Monday, 26 February 2007

The Night Porter (Italy/US, 1974, Liliana Cavani)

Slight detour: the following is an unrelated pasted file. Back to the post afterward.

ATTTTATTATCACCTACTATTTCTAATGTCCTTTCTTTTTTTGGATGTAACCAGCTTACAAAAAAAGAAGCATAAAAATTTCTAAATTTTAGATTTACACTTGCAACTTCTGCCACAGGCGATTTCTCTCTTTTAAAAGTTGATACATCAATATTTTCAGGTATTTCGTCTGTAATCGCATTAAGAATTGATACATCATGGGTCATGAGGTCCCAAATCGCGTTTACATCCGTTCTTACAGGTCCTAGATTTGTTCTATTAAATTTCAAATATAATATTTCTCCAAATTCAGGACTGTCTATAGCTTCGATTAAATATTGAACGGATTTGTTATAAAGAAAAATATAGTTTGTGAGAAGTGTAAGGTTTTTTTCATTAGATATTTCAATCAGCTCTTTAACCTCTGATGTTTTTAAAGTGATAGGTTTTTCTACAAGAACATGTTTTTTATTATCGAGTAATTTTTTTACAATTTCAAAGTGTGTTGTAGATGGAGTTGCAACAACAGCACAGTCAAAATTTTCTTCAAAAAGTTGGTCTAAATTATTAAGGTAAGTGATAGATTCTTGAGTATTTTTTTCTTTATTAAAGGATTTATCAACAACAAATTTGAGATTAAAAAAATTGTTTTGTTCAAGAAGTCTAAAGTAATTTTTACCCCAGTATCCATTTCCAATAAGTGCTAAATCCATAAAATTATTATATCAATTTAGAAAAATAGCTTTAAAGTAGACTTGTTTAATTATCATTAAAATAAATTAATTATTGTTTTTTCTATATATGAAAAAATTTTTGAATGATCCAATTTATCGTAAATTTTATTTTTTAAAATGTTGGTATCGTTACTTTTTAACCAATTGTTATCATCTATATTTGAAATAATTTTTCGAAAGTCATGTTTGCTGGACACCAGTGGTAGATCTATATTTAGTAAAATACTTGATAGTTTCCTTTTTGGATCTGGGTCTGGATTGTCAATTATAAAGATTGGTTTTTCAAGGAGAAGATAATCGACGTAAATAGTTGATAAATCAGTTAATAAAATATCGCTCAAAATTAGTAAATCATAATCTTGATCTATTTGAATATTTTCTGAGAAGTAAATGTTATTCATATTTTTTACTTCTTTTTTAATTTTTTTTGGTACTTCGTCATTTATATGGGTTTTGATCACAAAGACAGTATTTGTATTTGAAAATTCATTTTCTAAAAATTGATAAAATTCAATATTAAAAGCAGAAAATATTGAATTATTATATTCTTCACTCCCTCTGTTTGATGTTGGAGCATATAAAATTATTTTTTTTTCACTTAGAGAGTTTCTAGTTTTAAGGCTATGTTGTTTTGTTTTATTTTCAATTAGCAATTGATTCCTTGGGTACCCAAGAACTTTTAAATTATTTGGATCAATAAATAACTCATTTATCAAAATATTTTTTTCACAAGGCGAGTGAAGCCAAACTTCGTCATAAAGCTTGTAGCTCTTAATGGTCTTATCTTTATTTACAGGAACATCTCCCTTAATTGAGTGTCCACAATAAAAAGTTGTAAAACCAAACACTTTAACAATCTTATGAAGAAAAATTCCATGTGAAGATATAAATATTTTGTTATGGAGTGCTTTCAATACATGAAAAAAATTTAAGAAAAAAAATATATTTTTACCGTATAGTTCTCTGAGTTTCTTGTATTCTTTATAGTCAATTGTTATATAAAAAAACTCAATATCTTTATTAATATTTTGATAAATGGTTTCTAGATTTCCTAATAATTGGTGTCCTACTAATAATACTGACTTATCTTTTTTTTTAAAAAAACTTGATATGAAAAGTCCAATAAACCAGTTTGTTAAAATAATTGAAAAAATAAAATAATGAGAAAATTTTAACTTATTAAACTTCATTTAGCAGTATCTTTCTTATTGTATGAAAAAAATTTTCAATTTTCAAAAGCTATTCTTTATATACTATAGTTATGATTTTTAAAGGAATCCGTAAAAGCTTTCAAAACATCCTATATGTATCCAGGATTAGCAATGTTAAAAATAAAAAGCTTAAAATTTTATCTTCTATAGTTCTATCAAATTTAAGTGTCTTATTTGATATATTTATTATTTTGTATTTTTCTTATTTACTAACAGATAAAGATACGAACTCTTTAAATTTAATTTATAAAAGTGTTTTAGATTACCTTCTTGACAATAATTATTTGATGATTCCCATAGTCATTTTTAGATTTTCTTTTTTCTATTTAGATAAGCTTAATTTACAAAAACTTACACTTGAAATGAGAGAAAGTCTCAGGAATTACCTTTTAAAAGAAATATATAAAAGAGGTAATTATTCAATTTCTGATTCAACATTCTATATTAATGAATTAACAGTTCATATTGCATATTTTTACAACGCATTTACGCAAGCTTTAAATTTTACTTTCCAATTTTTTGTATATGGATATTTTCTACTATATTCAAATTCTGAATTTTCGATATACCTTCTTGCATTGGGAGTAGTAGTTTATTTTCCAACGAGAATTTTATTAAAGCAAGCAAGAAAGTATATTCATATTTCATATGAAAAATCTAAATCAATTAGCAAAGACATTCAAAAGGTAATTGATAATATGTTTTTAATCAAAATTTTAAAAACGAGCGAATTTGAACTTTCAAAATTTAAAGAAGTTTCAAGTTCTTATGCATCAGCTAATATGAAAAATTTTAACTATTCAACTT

Upon its release, ‘The Night Porter’ stirred up a great deal of controversy due to its links between Nazism and sado-masochism, though it seems rather tame with three decades of hindsight. Set in Vienna in 1957, Max is a porter in a luxury hotel. Keeping himself to himself besides procuring men for a wealthy countess, he lives his life as “quietly as a church mouse”. However he has a dark secret – he was an SS officer during World War Two and responsible for the exploitation and degradation of numerous prisoners. Max and several of his former accomplices face trial for their crimes, though there is little evidence against them – it is insinuated that they have found ways of eliminating potential witnesses. However Max’s memories of his SS past are reawakened when Lucia, one such victim of his arrives in the hotel, as the wife of a conductor on a global tour. Their eyes meet; they immediately recognise each other. Each has flashbacks to fill us in with what transpired during the war. Acting as a doctor in order to conduct experiments upon prisoners, Lucia was his major ‘patient’. Both are horrified to see each other again – he tries to avoid her, and she wants to leave Vienna, but they are destined to cross paths again. He watches the opera her husband is conducting, whilst she is in the audience. Max eventually confronts her in her hotel room, and wonders why she’s here. He thinks she has come to “give him away”, to testify at his trial, and he then starts to hit her. They soon embrace. The relationship between Max and Lucia was so controversial because it is not a straight-forward victim-captor relationship; it is far more complex than this. A genuine bond formed between them, whether this is love or merely a Stockholm syndrome induced affection, we are never sure. Their relationship resumes as before. Flashbacks of the past and the present almost entwine; their sexual behaviour remains the same. One flashback is particularly objectionable. Lucia wears a Nazi outfit, but remains topless and sings standard German songs for the enjoyment of the SS officers. Whilst Max is too immersed in this relationship in the present to realise how dangerous it might be for him if Lucia decided to testify, his former accomplices try to persuade him to get rid of her. In one telling scene, Max reveals the shame he feels at having put the concentration camp prisoners through degrading treatment, but his accomplices remain proud of what they did, and proud of serving the Third Reich. Whilst this might be seen as an attempt to inject some humanity into Max’s character, it runs the risk of demoting his accomplices to cardboard cut-out villains. One such colleague is extremely effeminate, perhaps insultingly so, and obviously attracted to Max (he dances for him), which is another connotation between sex and sexuality and Nazism. For all the hysteria the film caused, it is rather tame in comparison to Pasolini’s ‘Salo’ which followed in 1975. Max and Lucia’s relationship becomes so dangerous that they have to put a stop to it, and the lovers have to barricade themselves inside his flat, as their lives are in real and obvious danger. When they try to make an escape, they fail to get far, and are shot on a bridge, which seemingly puts Max’s friends in the clear as Lucia was the only witness alive from the camp. Many have dismissed ‘The Night Porter’ as exploitative and tasteless, and it’s true that many similar films followed that really would offend, but this is a worthwhile film, even if it’s not a great one. The English language version features some unconvincing dubbing in places, which reinforces ‘The Night Porter’ as a flawed, but fascinating film.

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